In parallel, we developed a dual-color splicing reporter system combining two different fluorescent proteins to identify both cis-elements and trans-acting factors involved in targeting alternative splicing events in worms, mice, and cultured cells14,15,16. Recently, we applied this system to screen a chemical library and found a small-molecule RECTAS, which corrects abnormal splicing caused by the IVS20 + 6 T > C splicing mutation of the (inhibitor of κ light polypeptide gene enhancer in B-cells, kinase complex-associated protein (IKBKAP) gene17. The homozygous mutation is mainly found in the Ashkenazi Jewish population and is responsible for >99.5% of cases of familial dysautonomia (FD) (also known as Riley-Day syndrome or hereditary sensory/autonomic neuropathy type III)18,19,20. FD is an autosomal recessive genetic disease, and autonomic neurons and peripheral sensory neurons derived from neural crest cells are impaired in development, function, and survival18,19,20. Patients with FD exhibit various symptoms including cardiovascular instability, recurrent pneumonia, vomiting/dysautonomic crisis, gastrointestinal dysfunction, decreased sensitivity to pain and temperature, and defective lacrimation. The IVS20 + 6 T > C mutation causes abnormal IKBKAP exon 20 skipping, due to impaired recognition of the mutant 5′ splice site by U1 snRNP21,22, leading to a frameshift and the generation of a premature termination codon in exon 21 of IKBKAP mRNA20. This frameshift in turn results in reduced expression of IKAP (or ELP1), compromising tRNA modification and neuronal cell survival17,23,24. RECTAS directly affects mRNA splicing, and our transcriptome analyses revealed that RECTAS affects the splicing of only a limited set of genes, suggesting that it has high specificity and a direct role in correcting IKBKAP aberrant splicing17. Sequence analysis of the responsive exons suggests that RECTAS promotes exon recognition by either inhibiting splicing repressors, such as heterogeneous nuclear ribonucleoproteins (hnRNPs), or stimulating splicing activators. RBM24 functions as a tissue-dependent splice activator by binding to a cryptic intronic splicing enhancer element (IVS20 + 13 to +29) downstream of the intronic 5′ splice-site mutation of IKBKAP-FD and promotes U1 snRNP recognition of the mutant 5′ splice site25. Thus, undetectable RBM24 expression in neuronal tissues explains the greater extent of aberrant splicing of IKBKAP-FD exon 20 in neurons25. In this study, we revealed that SRSF6 is also involved in exon 20 recognition and that RECTAS specifically rectifies aberrant splicing by promoting the SRSF6 function.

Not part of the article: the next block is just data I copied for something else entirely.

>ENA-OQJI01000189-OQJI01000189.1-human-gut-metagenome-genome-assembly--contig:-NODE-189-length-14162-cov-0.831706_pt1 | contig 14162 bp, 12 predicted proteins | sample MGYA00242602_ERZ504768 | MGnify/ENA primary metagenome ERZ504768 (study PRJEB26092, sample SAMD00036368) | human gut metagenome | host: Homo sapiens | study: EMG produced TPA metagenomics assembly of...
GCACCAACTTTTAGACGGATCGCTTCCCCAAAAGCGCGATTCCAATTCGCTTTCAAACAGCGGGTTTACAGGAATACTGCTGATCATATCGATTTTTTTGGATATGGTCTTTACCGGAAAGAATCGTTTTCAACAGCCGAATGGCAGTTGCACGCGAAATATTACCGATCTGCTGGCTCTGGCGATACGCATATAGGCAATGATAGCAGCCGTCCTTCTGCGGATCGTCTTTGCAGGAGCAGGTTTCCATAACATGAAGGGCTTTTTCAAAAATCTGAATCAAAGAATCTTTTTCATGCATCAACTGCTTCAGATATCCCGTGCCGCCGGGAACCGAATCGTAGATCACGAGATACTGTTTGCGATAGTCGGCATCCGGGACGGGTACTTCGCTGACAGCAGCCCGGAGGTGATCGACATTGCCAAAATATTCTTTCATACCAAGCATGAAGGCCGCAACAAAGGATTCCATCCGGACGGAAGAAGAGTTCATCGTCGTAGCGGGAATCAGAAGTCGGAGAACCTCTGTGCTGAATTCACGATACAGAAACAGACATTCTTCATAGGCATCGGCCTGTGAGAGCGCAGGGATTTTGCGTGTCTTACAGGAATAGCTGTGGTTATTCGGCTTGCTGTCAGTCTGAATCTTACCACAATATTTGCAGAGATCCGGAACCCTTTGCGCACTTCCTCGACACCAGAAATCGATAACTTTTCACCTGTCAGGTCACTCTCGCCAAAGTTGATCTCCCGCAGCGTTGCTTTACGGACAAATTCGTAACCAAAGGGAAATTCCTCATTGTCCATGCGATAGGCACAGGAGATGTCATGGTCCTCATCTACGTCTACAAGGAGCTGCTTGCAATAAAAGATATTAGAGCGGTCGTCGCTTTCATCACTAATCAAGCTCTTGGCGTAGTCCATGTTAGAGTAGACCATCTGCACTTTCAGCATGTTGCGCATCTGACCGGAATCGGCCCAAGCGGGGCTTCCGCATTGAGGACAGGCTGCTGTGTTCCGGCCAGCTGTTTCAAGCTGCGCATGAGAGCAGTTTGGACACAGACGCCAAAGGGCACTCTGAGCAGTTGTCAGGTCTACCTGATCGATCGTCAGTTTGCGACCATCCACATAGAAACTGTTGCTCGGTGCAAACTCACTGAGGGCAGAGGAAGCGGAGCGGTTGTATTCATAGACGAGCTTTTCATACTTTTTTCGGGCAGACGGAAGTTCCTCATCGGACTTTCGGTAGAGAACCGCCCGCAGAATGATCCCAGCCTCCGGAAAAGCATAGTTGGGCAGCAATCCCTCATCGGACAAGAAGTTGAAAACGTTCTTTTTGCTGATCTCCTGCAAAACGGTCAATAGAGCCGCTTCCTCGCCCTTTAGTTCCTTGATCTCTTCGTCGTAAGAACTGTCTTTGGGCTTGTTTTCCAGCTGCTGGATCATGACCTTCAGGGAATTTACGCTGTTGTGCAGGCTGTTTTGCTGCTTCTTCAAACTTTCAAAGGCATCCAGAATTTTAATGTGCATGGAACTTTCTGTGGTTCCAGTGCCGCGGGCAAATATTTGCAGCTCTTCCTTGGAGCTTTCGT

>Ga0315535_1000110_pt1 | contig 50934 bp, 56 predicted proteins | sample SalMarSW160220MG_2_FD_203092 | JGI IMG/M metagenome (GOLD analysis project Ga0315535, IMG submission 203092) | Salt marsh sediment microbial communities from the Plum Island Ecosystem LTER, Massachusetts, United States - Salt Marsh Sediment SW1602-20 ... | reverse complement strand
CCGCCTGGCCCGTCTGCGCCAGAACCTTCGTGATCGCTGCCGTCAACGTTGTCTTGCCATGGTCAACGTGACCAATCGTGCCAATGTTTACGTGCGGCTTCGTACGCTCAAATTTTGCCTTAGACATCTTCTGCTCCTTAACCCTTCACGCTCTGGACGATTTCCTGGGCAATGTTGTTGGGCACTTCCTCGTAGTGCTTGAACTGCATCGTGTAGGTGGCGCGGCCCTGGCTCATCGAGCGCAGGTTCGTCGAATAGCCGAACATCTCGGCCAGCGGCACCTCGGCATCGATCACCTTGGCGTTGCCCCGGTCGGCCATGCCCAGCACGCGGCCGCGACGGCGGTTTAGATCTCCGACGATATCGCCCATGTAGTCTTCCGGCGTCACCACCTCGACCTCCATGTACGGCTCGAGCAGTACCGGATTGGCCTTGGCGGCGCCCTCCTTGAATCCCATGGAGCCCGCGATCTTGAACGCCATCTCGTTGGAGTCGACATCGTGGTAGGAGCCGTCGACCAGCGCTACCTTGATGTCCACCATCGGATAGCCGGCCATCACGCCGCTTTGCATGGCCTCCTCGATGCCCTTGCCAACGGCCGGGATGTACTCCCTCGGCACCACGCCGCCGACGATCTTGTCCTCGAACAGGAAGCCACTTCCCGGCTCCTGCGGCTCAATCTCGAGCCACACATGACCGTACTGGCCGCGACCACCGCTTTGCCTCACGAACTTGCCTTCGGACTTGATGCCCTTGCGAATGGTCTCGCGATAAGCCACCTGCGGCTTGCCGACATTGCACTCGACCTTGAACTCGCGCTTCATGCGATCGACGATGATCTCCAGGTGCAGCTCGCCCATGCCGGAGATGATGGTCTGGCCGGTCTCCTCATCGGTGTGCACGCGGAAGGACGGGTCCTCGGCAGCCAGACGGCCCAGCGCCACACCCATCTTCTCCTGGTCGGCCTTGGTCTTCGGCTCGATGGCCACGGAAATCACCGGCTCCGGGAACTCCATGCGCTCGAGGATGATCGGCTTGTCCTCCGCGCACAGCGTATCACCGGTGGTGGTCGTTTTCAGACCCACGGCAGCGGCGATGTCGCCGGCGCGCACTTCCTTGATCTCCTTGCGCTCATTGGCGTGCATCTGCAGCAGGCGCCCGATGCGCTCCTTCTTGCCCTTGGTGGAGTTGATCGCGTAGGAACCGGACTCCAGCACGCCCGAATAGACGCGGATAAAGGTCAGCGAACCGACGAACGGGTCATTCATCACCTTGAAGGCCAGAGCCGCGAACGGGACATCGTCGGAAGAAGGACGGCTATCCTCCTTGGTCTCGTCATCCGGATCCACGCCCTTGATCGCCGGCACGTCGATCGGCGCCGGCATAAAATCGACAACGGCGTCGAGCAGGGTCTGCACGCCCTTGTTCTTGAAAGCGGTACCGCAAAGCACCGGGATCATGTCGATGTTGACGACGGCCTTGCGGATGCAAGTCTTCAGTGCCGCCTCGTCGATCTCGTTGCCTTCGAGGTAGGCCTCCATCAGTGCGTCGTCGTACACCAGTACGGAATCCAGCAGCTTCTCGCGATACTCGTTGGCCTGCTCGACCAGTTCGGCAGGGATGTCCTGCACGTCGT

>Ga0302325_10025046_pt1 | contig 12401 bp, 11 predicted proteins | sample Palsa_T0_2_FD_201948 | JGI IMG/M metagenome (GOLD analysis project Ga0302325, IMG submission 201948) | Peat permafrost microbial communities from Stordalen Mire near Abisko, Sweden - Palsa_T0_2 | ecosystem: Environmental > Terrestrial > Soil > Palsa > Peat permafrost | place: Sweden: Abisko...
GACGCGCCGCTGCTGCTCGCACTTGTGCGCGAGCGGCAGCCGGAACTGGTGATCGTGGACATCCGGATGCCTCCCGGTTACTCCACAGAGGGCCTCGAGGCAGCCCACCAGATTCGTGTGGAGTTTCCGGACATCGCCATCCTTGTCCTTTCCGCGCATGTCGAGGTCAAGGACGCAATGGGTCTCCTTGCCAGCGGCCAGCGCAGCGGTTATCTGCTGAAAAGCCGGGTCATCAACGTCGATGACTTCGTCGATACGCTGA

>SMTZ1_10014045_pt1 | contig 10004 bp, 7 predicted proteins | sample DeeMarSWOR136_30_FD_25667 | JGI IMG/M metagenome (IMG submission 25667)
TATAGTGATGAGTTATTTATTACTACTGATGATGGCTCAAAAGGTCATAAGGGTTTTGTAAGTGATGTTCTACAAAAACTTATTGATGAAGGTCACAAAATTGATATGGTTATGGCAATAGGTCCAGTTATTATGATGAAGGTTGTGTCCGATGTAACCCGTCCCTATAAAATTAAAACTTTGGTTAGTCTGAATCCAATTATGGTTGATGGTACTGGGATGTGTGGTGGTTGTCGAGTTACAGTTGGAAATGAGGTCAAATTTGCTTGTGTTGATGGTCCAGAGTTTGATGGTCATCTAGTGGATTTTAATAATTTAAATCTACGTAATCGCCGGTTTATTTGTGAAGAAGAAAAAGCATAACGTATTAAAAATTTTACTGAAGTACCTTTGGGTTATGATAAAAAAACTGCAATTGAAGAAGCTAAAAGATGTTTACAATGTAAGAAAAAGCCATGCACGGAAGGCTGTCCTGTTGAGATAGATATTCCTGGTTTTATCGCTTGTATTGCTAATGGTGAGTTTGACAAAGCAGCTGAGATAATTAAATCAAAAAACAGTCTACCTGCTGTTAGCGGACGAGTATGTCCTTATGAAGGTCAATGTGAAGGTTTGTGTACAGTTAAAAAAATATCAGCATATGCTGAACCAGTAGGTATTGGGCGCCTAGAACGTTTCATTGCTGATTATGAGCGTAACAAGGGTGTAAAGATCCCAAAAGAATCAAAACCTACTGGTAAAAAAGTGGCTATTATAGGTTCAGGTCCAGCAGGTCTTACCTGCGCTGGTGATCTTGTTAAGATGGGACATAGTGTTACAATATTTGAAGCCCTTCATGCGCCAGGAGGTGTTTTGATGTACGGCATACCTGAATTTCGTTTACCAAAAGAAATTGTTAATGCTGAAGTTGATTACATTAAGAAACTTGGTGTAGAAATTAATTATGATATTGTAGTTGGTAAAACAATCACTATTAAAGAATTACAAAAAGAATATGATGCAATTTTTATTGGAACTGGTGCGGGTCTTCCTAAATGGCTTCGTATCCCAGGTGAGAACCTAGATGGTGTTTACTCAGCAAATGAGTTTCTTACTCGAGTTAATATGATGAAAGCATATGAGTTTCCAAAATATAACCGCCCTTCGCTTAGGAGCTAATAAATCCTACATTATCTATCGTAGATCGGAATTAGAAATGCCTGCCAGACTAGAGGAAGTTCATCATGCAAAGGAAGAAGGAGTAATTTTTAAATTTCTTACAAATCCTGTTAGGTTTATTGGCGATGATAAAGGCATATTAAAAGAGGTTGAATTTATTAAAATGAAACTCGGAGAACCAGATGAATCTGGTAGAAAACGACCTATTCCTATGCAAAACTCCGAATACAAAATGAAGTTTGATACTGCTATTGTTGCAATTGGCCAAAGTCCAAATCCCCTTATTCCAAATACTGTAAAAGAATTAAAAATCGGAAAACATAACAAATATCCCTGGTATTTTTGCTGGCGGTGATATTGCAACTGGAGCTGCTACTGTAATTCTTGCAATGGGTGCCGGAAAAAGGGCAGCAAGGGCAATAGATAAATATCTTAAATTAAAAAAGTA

Binding of SRSF6 to an intronic splice enhancer (ISE) is required for IKBKAP-FD exon 20 inclusion